Glienicke Bridge: The Bridge Of Spies

Dec 19, 2023 0 comments

In the Wannsee district of Berlin, Germany, there is a brief bridge spanning the Havel River, connecting the German capital to Potsdam. Historically, this bridge served as a border between East and West Berlin, marked by a white line in its center. Its secluded location made it a strategic point for exchanging high-ranking spies between the Eastern and Western powers, earning it the moniker 'Bridge of Spies.'

Photo credit: Andreas Levers/Flickr

Originally, a wooded bridge from the 17th century stood at this spot, facilitating access to the hunting grounds around Stolpe. In the early 1800s, a new bridge with a combination of brick and wood was constructed to handle the growing traffic. However, as the 20th century dawned, the demands exceeded even this bridge's capacity. Consequently, in 1907, it was replaced with a modern iron bridge.

Throughout the Cold War era, the East German authorities named the bridge the "Bridge of Unity" because the border demarcation between East Germany and Western Allied-occupied West Berlin ran directly through its center. Paradoxically, despite this symbolic unity, every effort was made to hinder any actual reunification between East and West Germany. In 1952, the East German authorities even took a decisive step by closing the bridge to citizens of West Berlin and West Germany. Subsequently, after the erection of the Berlin Wall in 1961, the bridge became off-limits to East German citizens as well. Exclusive access was granted solely to allied military personnel and foreign diplomats.

A photograph of Glienicke Bridge taken in 1987. Photo credit: David Stanley/Flickr

Among all the checkpoints linking West Berlin to East Berlin and East Germany, the Bridge of Unity held a distinctive status. It was not only characterized by a Soviet presence but was also under full Soviet control, setting it apart from other checkpoints that were under East German authority and lacked a direct Soviet influence.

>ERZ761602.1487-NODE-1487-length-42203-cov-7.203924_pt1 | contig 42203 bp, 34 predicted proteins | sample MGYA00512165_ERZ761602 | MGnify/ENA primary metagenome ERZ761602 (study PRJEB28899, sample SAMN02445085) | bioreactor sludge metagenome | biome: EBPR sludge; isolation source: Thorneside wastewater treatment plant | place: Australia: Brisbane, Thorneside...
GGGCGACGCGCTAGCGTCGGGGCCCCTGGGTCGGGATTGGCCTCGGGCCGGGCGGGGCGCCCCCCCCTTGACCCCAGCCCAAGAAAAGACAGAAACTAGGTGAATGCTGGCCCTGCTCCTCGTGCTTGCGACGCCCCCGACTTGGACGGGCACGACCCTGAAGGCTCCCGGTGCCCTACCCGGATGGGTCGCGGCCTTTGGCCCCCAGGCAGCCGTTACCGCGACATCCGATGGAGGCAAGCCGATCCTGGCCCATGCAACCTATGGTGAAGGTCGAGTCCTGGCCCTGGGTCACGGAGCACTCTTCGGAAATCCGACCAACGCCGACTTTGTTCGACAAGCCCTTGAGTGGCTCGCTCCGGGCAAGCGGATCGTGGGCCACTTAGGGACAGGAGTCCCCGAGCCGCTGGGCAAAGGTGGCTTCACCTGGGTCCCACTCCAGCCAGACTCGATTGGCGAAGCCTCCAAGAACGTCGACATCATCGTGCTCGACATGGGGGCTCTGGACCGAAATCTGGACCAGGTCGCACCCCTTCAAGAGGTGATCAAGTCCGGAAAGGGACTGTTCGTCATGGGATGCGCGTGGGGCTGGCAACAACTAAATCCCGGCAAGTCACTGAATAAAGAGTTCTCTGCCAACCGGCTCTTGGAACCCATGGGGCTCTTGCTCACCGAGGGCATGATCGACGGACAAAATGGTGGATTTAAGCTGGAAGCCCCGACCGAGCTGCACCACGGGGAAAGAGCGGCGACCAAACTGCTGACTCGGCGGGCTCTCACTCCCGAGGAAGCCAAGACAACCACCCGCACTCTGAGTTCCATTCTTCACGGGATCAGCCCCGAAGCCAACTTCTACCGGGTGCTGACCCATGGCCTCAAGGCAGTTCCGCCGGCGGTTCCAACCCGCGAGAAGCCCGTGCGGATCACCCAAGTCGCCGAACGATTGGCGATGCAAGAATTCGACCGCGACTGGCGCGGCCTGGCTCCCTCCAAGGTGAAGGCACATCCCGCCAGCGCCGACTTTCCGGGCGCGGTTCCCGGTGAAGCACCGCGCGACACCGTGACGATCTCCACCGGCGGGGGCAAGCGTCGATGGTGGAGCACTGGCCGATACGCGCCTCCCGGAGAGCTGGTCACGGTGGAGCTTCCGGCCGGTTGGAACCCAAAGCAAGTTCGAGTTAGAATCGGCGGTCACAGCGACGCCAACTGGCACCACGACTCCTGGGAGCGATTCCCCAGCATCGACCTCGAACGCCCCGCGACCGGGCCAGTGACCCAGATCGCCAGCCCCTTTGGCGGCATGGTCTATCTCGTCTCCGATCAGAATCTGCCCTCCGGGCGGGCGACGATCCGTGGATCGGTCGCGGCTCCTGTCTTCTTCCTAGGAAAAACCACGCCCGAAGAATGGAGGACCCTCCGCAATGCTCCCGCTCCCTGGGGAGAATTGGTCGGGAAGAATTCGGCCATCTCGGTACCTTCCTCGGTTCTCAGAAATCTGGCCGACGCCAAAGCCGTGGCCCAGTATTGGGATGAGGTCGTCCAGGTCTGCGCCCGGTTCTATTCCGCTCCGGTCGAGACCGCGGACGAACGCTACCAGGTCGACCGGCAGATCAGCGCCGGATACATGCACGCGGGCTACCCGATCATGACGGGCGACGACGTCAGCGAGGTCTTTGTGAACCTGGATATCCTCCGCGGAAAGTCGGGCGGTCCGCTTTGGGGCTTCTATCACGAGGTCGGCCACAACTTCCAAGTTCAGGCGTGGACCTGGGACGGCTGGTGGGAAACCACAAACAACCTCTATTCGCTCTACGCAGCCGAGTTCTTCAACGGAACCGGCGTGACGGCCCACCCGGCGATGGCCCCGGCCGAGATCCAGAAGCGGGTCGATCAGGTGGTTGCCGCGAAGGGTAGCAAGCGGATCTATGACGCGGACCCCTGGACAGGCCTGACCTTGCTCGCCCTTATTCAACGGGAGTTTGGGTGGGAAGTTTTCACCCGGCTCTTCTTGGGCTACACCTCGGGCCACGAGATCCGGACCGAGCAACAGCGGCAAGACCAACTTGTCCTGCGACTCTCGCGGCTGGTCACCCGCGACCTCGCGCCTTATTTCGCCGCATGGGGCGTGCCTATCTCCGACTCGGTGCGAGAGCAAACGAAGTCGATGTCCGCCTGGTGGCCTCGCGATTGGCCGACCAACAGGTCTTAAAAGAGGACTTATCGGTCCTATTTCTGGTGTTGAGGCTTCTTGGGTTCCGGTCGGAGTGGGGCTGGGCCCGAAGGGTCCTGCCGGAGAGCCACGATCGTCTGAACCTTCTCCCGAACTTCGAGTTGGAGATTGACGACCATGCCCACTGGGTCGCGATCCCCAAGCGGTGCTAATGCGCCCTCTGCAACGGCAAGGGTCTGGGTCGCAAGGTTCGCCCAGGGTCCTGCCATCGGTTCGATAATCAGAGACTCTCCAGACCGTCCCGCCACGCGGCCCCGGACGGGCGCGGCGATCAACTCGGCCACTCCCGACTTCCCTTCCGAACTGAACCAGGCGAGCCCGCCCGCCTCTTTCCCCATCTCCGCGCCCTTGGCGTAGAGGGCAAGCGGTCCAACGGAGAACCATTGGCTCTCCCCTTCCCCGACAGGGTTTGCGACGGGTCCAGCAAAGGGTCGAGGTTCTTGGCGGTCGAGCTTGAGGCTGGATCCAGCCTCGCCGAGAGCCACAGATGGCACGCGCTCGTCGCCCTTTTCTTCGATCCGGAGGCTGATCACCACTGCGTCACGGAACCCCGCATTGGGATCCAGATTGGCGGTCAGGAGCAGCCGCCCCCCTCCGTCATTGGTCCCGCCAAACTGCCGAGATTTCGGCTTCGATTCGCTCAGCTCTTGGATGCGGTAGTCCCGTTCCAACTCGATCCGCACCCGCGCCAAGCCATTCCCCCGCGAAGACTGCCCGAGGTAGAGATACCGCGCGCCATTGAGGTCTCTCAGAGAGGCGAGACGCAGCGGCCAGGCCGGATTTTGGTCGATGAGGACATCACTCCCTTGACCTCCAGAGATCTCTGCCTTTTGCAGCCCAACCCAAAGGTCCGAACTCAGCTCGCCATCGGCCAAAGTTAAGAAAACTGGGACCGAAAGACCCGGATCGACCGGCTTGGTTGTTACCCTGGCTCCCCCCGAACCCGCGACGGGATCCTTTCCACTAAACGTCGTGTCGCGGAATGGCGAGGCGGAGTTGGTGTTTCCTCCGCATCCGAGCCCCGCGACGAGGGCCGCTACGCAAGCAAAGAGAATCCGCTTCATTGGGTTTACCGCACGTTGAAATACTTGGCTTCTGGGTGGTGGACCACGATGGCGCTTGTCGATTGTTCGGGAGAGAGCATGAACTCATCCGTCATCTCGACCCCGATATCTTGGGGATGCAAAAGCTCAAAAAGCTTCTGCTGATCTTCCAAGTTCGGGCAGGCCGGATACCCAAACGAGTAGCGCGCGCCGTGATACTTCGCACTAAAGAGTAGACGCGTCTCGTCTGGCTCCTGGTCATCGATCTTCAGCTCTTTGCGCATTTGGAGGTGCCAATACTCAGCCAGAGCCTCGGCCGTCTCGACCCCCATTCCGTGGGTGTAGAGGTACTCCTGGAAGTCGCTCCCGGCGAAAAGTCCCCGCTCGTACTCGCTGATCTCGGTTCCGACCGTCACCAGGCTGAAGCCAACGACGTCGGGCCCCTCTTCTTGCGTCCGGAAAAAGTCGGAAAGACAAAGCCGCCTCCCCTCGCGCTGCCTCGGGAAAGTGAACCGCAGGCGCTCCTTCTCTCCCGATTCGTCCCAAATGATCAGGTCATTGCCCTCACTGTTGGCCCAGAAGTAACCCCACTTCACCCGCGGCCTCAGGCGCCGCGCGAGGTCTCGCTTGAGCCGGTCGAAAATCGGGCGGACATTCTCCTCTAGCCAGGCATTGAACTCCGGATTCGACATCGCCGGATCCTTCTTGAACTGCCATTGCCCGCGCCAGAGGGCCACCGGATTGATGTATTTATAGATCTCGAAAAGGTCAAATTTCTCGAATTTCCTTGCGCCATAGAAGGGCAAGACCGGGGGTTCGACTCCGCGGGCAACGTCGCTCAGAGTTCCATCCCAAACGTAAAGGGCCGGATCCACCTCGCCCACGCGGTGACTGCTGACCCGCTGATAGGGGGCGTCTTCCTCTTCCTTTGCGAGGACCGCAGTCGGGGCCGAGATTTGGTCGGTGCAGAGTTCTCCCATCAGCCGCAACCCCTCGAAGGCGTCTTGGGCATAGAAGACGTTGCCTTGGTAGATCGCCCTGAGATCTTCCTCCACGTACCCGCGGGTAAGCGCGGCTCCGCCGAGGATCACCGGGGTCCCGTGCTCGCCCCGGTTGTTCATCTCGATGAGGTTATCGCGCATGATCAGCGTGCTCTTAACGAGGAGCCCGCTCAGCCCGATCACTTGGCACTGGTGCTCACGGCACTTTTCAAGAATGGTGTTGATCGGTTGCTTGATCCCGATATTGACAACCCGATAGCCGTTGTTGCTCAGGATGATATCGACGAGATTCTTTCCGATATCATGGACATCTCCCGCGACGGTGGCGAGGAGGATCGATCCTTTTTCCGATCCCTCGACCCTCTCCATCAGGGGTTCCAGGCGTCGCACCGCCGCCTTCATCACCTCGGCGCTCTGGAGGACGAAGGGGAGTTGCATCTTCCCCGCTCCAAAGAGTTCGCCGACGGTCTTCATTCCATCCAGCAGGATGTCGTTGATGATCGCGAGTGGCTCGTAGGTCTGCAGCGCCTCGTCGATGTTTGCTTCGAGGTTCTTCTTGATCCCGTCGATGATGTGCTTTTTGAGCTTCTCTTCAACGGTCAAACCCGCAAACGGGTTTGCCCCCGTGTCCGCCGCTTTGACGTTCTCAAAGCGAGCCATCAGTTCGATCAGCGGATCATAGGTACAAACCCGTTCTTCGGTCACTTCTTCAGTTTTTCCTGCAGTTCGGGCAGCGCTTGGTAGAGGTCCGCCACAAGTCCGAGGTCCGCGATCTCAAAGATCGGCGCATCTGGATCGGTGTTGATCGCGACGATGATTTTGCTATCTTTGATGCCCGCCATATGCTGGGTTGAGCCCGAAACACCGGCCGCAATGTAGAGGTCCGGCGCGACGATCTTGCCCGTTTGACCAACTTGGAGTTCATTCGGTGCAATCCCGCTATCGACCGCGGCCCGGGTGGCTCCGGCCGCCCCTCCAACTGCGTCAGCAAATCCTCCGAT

The bridge soon became the site for several high-profile prisoner exchanges, starting with the exchange between Soviet spy, Colonel Rudolf Abel, and U.S. spy-plane pilot, Francis Gary Powers, who was shot down in the USSR in his U2 spy plane in 1960. The exchange, which took place on 10 February 1962, would live on in American memory with James Donovan’s 1964 book about the trial, negotiations, and exchange titled Strangers on a Bridge: The Case of Colonel Abel and Francis Gary Powers. This event also provided the basis for Stephen Spielberg’s thriller Bridge of Spies, starring Tom Hanks as James Donovan.

Glienicke Bridge after the fall of the Berlin Wall. Photo credit: Gavin Stewart/Wikimedia Commons

The next exchange took place in April 1964 when Soviet intelligence officer Konon Molody was exchanged for British MI6 agent Greville Wynne. On 12 June 1985, 23 American agents held in eastern Europe were exchanged for top Polish industrial spy, Marian Zacharski, and three other Soviet agents. The final exchange took place on 11 February 1986, when the human rights campaigner and political prisoner Anatoly Shcharansky and three Western agents were exchanged for Karl Koecher, the Czech mole in the CIA, and four other Eastern agents.

In 1980, the West Berlin government took steps to repair its portion of the bridge, and in 1985, it financed the repair of the East German side in return for officially renaming the bridge "Glienicke Bridge," in reference to the nearby Glienicke Palace. After the fall of the Berlin Wall, the Glienicke Bridge was reopened for pedestrians, marking a symbolic end to the division. As part of the German reunification process in 1990, the border fortifications and barricades that once separated East and West Germany were dismantled, ushering in a new era of unity.

Plaque across the bridge to remember the division of Germany until 1989. Photo credit: Roland.h.bueb/Wikimedia Commons

Photo credit: Uwca/Wikimedia Commons

Photo credit: Loewenflausch/Wikimedia Commons


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